i guess this is my biggest concern...we have way too many "crimes" already and we already have a gut reaction to lock up everyone who doesn't conform; we need smarter justice not more justice and at the end of the day we just don't need to criminalize every asshole behavior out there.
jsabin69 said @ 11:55pm GMT on 16th Jun
actually it is freedom from government consequence...thought there are some limits that can legally be placed upon said freedom.
mechanical contrivance said @ 7:38pm GMT on 16th Jun [Score:1 Insightful]
If you tell your buddy to go play in traffic and he actually does it, he's a nut and you haven't committed any crime. If, after he runs out of the street and back to the safety of the sidewalk, you then demand that he get back out there until he gets run over, you may have then committed a crime.
Bob Denver said @ 7:46pm GMT on 16th Jun
Fair enough.
foobar said @ 2:20am GMT on 17th Jun
Oh fuck right off. You don't have an absolute freedom of speech. You'll be thrown on the docket for slander, libel, incitement to right, et cetera, et fucking cetera.
Bob Denver said @ 9:17am GMT on 17th Jun
Had a few or just in a pissy mood? My point was that if we criminalise expression, particularly of those at an age where hormones are rampant and, frankly, judgement just sucks, it's a slippery slope. Was what she did wrong? Absolutely! Does she deserve the manslaughter charge? I'm not so sure. The law cannot exist to exact revenge.
foobar said @ 3:47pm GMT on 17th Jun
We criminalize, or otherwise punish all kinds of expression. Why are you wanting to carve out an exemption for murdering people?

Frankly, I don't want to hear this ridiculous right wing nonsense that somehow rights are being violated by enforcing the law on horrible things.
Bob Denver said @ 4:28pm GMT on 17th Jun
Right wing?!! Moi? You really don't know me very well (well, of course, but...). I'm about as far left centrist as you can get...apart from being a monarchist. I absolutely believe that it is the duty of the state to take care of its citizens when they cannot take care of themselves. I believe that it is the purpose of the criminal courts to serve to lead the criminal to understanding and to rehabilitate.

You've latched on to one thing that I wrote—freedom of speech. Let's forget that. Once that is done, your position appears far more right wing than mine—right down the alley of the "tough on crime" sentiments bandied about in the USA.

She is charged with involuntary manslaughter, not murder. She did not wield a weapon so the murder charge, as satisfying as it might be, does not fit. What she did was completely voluntary—that is why everyone is outraged— so that part isn't true. And finally, the young man killed himself and his death must be deemed a suicide, regardless of the circumstances.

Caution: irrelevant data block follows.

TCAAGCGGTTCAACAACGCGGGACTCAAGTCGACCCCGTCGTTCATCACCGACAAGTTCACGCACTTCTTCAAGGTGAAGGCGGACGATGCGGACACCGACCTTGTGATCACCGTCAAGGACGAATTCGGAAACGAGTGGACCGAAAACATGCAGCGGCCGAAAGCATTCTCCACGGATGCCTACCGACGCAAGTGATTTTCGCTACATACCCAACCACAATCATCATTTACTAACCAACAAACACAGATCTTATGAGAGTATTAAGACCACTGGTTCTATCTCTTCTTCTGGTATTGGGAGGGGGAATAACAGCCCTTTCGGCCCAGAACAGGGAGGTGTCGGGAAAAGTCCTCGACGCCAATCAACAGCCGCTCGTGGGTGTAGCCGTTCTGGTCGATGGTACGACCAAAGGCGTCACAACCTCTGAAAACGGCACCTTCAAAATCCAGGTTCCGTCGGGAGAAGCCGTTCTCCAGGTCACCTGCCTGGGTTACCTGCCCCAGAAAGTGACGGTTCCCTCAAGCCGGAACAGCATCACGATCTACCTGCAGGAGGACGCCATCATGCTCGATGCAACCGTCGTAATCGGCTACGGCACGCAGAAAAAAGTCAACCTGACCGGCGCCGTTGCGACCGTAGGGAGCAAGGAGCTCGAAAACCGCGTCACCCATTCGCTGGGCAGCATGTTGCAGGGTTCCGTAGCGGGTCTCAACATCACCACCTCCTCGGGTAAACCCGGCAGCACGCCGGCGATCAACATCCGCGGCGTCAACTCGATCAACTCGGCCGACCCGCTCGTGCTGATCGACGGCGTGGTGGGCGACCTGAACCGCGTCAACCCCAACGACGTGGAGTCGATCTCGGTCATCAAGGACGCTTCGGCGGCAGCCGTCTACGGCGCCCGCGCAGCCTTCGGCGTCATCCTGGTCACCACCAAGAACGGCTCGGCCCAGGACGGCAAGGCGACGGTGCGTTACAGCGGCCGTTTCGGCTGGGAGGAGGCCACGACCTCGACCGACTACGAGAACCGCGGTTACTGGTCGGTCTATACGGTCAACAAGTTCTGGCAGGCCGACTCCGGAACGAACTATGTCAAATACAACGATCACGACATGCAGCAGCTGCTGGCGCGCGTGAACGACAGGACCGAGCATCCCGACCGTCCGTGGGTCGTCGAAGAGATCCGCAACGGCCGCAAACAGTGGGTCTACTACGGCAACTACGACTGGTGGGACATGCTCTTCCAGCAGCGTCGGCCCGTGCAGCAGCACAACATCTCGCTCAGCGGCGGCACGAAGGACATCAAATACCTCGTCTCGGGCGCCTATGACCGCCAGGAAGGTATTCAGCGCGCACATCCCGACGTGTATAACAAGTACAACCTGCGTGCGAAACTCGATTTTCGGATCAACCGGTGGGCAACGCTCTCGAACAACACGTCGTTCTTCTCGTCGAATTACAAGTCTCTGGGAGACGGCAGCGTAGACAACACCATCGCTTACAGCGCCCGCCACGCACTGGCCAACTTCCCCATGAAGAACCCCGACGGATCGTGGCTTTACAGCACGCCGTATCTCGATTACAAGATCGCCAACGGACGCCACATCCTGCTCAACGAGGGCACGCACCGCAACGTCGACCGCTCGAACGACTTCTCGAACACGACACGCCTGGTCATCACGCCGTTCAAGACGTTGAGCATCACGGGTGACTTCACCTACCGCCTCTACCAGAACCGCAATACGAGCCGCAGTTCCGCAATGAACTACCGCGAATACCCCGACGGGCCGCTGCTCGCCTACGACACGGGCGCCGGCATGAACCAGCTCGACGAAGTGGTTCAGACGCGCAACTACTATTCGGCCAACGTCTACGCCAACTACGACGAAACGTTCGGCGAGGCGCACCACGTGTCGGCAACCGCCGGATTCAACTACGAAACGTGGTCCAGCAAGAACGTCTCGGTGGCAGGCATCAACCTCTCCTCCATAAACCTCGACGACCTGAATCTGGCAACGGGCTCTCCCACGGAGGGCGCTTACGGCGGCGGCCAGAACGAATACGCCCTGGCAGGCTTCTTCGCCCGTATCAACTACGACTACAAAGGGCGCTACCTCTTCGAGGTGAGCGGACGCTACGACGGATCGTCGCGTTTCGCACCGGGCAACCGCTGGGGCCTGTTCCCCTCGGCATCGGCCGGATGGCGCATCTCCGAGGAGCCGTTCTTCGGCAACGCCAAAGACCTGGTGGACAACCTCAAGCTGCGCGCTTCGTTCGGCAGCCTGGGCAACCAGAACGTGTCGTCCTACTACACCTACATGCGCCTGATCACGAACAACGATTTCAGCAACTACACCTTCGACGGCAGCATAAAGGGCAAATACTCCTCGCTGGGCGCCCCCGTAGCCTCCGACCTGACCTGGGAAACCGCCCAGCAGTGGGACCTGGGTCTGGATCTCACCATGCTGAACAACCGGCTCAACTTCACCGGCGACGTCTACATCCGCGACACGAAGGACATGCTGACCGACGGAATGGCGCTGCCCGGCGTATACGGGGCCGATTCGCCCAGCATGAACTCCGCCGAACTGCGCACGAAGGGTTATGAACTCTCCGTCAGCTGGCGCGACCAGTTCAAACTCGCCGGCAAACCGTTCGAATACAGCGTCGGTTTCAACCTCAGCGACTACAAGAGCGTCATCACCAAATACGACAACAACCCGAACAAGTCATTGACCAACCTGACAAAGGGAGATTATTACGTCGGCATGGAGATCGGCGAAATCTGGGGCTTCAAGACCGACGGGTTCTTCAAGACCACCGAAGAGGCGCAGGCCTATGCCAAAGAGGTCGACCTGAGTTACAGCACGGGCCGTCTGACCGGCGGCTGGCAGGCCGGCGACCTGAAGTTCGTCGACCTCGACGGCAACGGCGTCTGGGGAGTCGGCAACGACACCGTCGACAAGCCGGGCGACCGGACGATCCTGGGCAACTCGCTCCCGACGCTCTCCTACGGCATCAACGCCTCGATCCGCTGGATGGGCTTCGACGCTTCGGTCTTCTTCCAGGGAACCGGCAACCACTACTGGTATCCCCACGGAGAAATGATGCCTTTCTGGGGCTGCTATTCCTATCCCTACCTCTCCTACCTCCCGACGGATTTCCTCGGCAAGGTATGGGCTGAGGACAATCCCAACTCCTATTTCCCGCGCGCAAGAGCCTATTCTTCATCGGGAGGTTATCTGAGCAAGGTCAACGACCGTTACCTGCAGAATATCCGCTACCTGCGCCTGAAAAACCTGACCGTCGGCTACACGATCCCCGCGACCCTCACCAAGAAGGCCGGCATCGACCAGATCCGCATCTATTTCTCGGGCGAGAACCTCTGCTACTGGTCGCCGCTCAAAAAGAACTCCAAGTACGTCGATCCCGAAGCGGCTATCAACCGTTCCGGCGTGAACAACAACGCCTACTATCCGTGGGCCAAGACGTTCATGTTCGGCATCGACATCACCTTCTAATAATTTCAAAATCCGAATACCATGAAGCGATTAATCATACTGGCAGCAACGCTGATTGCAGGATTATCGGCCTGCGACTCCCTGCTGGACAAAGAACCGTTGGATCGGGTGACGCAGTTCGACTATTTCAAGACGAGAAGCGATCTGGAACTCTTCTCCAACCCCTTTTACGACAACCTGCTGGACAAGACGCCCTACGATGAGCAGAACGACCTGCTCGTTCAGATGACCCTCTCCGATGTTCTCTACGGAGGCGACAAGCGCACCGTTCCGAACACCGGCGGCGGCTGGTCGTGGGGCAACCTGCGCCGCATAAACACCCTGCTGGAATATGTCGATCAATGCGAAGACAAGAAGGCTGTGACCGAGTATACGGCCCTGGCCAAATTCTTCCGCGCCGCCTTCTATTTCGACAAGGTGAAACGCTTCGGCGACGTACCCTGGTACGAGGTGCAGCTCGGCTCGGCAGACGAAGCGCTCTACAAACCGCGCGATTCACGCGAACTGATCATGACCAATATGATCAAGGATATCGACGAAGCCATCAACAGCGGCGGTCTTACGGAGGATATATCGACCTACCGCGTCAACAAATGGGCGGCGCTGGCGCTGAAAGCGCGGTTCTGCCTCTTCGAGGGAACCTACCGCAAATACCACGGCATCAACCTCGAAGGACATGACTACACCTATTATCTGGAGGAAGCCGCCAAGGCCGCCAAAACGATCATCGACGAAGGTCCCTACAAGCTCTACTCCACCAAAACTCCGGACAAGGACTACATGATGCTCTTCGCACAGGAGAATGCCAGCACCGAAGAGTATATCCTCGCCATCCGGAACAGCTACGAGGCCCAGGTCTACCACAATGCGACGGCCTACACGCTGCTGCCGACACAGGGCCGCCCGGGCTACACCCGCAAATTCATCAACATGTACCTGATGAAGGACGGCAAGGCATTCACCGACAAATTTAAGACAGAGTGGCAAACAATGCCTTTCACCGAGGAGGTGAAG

What she did was cruel and callous—she can be defined as a cold-hearted bitch by what she did. The point that stood out to me was that she wanted to be a grieving girlfriend. That points out a personality disorder at very least and perhaps a serious one. If her actions were biochemical, that needs to be addressed.

Foobar, the girl needs to be punished and rehabilitated. But, there must also be some sort of quest for understanding because these sort of exhortations (to suicide) are actually quite common. My blood chills when I talk to my nieces about what they encounter online in their progressive. liberal AF, school. Because they've shoehorned her actions into the manslaughter framework, that will set a precedent that I believe is dangerous and won't fix the problem.
foobar said @ 5:57pm GMT on 17th Jun
What framework would you prefer? The charge seems simply the prosecutor selecting what they think they can get a conviction on.
Bob Denver said @ 8:13pm GMT on 17th Jun [Score:1 Underrated]
I don't know. I'm not American. It seems to me that there are incitement laws and possibly others that might apply. And you're right...it does seem that they chose a charge that they believed would stick. It's the reasoning behind that that concerns me—that the emotion, the outrage would make that the most viable charge.

I don't trust authority, particularly where politics are concerned. Given how the law has been twisted and manipulated (Citizens United etc.) and the fact that it takes a metric fucktonne of money to defend oneself against the feeblest of charges, I worry that this precedent will evolve into even harsher criminalisation of legitimate protest speech and political dissent. It's not like it hasn't happened before.
foobar said @ 10:43pm GMT on 17th Jun
That seems a bit unlikely.

Going for involuntary manslaughter keeps them from having to prove she intended he die.
Bob Denver said @ 12:40am GMT on 18th Jun
You have more knowledge and faith than I do. Well, time will tell.